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Mormon Life lessons

December 2, 2008

In an earlier entry, I alluded to this idea of feeling more connected to someone who shares religious background than with someone who shares national background. I confirm: if someone sets my Mormondar tingling, that will instantly enamor me with that person. Just a little bit. Even if I have no guarantees…it’s fun to listen for hints. What can I say? I know that it doesn’t work just for being American, but it does work for religious identity and culture. Please don’t deport me.

So I’d like to present you with my semester…when I signed up for my intermediate accounting class, I checked some online professorial reviews. I read something about my professor that I didn’t take too oddly at first: the teacher was very concerned with “ethics” and his “religious views” and was not afraid to get up on his “soapbox”. Well…so I thought, I go to Texas A&M. It’s not an explicitly religious school, but it still is conservative, so I wouldn’t disqualify the notion of someone being particularly open about their faith.

When the first day of class came, some of the tell-tale signs started showing up. He went to BYU for undergrad school…now I’m not saying that going to BYU makes you Mormon, but it’s a good sign that if you go there and still speak positively and enthusiastically, you’ve got a good chance. He married his wife there and has a few kids (again: not saying that all people who marry early and have kids are Mormon, but just go along!)

However, he never explicitly brought spirituality into the classroom. Sure, he talked about his family a few times and brought up Stephenie Meyer and Twilight, but then again, everyone’s watching Twilight now. So I had nothing conclusive. While I wanted some absolute sign (after all, his reviews consistently mentioned he would eventually “impose his religious views” [that review sounded kinda scary, actually]…and all I was seeing was missionary-crisp professionalism, but not quite faith promotion)…at the same time, I was glad because this wasn’t a teacher who was preaching from the podium.

Over time, things got to be more obvious (but only to those who were in the know!) On tests, he’d name companies “Lehi” or “Hinckley.” Utterly innocent, but a glaring sign.

But it was only on the last day of class that all became clear. He began by noting that since we were all eagerly awaiting information about our final in the future, he could keep us captive and waiting, so instead, he wanted to give us more important life tips.

Why did he want to talk about life in general? He said he was inspired by Randy Pausch’s “Last Lecture,” and how even though Pausch was a computer scientist, he gave his last lecture over grander matters. Now, my teacher wasn’t giving his “last” lecture, but he wanted to give something. The professor was also inspired by Tuesdays with Morrie, which his grandmother had given him to read recently.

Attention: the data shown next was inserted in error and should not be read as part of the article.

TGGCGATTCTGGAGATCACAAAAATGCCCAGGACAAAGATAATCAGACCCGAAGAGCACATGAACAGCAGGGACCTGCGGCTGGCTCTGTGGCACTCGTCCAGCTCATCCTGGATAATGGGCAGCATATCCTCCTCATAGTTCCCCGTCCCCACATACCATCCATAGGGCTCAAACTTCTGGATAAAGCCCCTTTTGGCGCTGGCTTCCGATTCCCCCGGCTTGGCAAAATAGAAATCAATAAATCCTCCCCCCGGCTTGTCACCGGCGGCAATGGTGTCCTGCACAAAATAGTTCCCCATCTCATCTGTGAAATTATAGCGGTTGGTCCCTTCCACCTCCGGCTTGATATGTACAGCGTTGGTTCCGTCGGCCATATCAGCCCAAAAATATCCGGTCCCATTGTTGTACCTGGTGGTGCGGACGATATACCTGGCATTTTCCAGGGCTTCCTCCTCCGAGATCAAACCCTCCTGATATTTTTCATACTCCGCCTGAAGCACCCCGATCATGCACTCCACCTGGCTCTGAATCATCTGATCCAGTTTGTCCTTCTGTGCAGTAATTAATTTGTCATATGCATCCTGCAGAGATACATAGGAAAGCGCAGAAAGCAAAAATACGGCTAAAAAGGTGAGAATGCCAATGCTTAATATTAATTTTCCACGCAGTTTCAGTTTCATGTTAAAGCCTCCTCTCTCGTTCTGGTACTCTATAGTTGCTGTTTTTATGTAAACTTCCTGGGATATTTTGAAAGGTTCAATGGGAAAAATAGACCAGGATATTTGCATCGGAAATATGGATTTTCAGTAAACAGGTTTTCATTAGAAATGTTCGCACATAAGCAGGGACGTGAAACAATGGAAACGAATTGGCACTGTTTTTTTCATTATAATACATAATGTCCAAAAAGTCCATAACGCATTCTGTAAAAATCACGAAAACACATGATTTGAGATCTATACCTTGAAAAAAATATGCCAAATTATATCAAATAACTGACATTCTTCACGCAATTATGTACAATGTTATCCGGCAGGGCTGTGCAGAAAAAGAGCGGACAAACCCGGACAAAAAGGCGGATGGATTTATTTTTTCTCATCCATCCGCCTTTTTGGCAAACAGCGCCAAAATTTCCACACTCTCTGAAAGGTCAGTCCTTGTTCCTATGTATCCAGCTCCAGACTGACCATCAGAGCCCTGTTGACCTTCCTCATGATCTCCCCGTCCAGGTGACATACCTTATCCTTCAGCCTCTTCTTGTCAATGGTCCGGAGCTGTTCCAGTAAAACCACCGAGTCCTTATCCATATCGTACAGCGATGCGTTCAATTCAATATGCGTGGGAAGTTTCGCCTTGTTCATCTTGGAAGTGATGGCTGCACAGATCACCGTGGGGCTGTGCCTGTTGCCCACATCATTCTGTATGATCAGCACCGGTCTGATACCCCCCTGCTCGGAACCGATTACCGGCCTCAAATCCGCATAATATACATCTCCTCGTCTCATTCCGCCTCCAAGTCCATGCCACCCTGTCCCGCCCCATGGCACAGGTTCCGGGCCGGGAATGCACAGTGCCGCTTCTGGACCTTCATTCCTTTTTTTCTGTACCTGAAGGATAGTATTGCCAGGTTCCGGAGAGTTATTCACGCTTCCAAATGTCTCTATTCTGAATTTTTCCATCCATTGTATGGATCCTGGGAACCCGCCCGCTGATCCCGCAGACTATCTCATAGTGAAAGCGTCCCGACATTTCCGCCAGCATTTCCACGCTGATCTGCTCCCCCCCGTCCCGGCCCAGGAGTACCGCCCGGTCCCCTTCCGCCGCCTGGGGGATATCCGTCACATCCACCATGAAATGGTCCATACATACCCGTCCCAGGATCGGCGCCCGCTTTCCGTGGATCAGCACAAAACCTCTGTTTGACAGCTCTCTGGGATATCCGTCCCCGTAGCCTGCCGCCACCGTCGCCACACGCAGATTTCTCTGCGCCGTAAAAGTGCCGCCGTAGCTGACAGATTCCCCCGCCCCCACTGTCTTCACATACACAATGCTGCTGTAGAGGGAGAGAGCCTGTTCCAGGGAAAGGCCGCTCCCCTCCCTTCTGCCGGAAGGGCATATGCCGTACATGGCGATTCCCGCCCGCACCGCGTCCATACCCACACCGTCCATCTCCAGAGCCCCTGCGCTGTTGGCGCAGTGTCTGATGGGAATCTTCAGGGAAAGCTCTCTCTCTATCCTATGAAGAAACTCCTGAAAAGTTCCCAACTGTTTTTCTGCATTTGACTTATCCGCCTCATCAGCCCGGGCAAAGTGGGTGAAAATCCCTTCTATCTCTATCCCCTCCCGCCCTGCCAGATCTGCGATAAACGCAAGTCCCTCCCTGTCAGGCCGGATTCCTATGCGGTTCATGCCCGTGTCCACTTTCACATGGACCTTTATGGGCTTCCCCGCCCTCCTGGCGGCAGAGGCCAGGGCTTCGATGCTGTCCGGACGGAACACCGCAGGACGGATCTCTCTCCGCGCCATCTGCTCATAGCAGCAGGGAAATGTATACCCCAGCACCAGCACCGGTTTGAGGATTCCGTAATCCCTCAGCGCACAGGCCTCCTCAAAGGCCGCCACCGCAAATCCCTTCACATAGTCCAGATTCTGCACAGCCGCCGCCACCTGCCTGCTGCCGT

He said…he was concerned for us. That’s why he began teaching…not just to make accountants or businesspeople…but because he was concerned for people who now were where he once was. (OK, so I nearly gagged: everyone says this.) He was concerned because…*ominous chords* he saw that university life was becoming more prone to being an unwholesome environment.

There’s that good ole Mormon End-of-the-world philosophizing.

Really, he wanted us to find happiness. (I was so expecting “Wickedness never was happiness” afterward…but he left me hanging.) His points for happiness were standard Mormon fare: family is more important than career, so in the next few years, make sure you’re putting as much, if not more thought into who you will marry as you are into what career you will have.

He ended by saying that…for people of faith (he put something in saying that it was ok not to have faith, but I think this was just to cover his bases: atheists and agnostics really don’t get any love :*( ), they should not feel threatened by additional learning and education…more knowledge should enrich faith instead of destroying it. To be learned is good if they hearken unto the commandments of God…but without saying it.

I don’t know. I guess the message wasn’t too earth-shattering overall. It’s things I’ve heard before and what most people have heard before. But I guess it was special to hear that in an accounting class of all places.

But I wonder…what did my classmates think? Did the message appeal to them, who did not expect it?

What I must ask is…but for the final part that hearkens back to faith as a necessary or desirable thing…couldn’t someone figure out all of these things independently of faith?

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